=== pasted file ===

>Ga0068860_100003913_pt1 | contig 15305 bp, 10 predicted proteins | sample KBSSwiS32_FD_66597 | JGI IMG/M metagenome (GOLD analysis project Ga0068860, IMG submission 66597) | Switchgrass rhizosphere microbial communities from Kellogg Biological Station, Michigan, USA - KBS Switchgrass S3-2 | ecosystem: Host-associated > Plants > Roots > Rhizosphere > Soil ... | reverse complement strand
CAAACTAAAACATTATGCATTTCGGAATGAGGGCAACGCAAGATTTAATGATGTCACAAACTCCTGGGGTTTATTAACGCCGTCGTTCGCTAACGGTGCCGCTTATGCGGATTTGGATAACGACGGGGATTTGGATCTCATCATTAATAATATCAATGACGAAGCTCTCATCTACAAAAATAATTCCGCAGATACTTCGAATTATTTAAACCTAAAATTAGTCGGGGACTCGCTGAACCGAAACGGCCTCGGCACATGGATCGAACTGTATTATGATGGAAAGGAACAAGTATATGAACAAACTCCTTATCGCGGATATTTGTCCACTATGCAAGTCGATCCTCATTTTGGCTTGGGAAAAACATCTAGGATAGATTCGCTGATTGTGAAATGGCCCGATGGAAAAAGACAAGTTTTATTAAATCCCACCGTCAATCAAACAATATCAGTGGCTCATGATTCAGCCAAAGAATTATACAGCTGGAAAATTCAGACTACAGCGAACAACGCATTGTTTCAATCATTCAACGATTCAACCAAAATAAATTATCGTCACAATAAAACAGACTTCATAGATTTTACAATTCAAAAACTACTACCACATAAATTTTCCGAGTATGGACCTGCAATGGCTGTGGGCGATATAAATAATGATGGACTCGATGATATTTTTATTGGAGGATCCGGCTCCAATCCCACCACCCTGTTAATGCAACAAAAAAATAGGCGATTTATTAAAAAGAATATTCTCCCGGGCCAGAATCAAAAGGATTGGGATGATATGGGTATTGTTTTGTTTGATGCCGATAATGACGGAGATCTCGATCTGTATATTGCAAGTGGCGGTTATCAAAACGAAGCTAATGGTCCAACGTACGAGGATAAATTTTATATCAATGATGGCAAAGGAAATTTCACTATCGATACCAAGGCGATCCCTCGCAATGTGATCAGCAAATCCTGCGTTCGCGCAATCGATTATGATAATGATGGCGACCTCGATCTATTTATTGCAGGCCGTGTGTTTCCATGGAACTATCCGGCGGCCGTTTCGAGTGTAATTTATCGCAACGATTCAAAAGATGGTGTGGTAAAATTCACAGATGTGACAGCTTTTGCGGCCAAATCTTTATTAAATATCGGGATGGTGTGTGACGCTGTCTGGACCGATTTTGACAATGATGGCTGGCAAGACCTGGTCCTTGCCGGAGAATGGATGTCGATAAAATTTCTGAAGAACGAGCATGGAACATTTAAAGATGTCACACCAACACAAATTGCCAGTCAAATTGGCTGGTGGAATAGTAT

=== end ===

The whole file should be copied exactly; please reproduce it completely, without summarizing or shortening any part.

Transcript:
>Ga0068860_100003913_pt1 | contig 15305 bp, 10 predicted proteins | sample KBSSwiS32_FD_66597 | JGI IMG/M metagenome (GOLD analysis project Ga0068860, IMG submission 66597) | Switchgrass rhizosphere microbial communities from Kellogg Biological Station, Michigan, USA - KBS Switchgrass S3-2 | ecosystem: Host-associated > Plants > Roots > Rhizosphere > Soil ... | reverse complement strand
CAAACTAAAACATTATGCATTTCGGAATGAGGGCAACGCAAGATTTAATGATGTCACAAACTCCTGGGGTTTATTAACGCCGTCGTTCGCTAACGGTGCCGCTTATGCGGATTTGGATAACGACGGGGATTTGGATCTCATCATTAATAATATCAATGACGAAGCTCTCATCTACAAAAATAATTCCGCAGATACTTCGAATTATTTAAACCTAAAATTAGTCGGGGACTCGCTGAACCGAAACGGCCTCGGCACATGGATCGAACTGTATTATGATGGAAAGGAACAAGTATATGAACAAACTCCTTATCGCGGATATTTGTCCACTATGCAAGTCGATCCTCATTTTGGCTTGGGAAAAACATCTAGGATAGATTCGCTGATTGTGAAATGGCCCGATGGAAAAAGACAAGTTTTATTAAATCCCACCGTCAATCAAACAATATCAGTGGCTCATGATTCAGCCAAAGAATTATACAGCTGGAAAATTCAGACTACAGCGAACAACGCATTGTTTCAATCATTCAACGATTCAACCAAAATAAATTATCGTCACAATAAAACAGACTTCATAGATTTTACAATTCAAAAACTACTACCACATAAATTTTCCGAGTATGGACCTGCAATGGCTGTGGGCGATATAAATAATGATGGACTCGATGATATTTTTATTGGAGGATCCGGCTCCAATCCCACCACCCTGTTAATGCAACAAAAAAATAGGCGATTTATTAAAAAGAATATTCTCCCGGGCCAGAATCAAAAGGATTGGGATGATATGGGTATTGTTTTGTTTGATGCCGATAATGACGGAGATCTCGATCTGTATATTGCAAGTGGCGGTTATCAAAACGAAGCTAATGGTCCAACGTACGAGGATAAATTTTATATCAATGATGGCAAAGGAAATTTCACTATCGATACCAAGGCGATCCCTCGCAATGTGATCAGCAAATCCTGCGTTCGCGCAATCGATTATGATAATGATGGCGACCTCGATCTATTTATTGCAGGCCGTGTGTTTCCATGGAACTATCCGGCGGCCGTTTCGAGTGTAATTTATCGCAACGATTCAAAAGATGGTGTGGTAAAATTCACAGATGTGACAGCTTTTGCGGCCAAATCTTTATTAAATATCGGGATGGTGTGTGACGCTGTCTGGACCGATTTTGACAATGATGGCTGGCAAGACCTGGTCCTTGCCGGAGAATGGATGTCGATAAAATTTCTGAAGAACGAGCATGGAACATTTAAAGATGTCACACCAACACAAATTGCCAGTCAAATTGGCTGGTGGAATAGTAT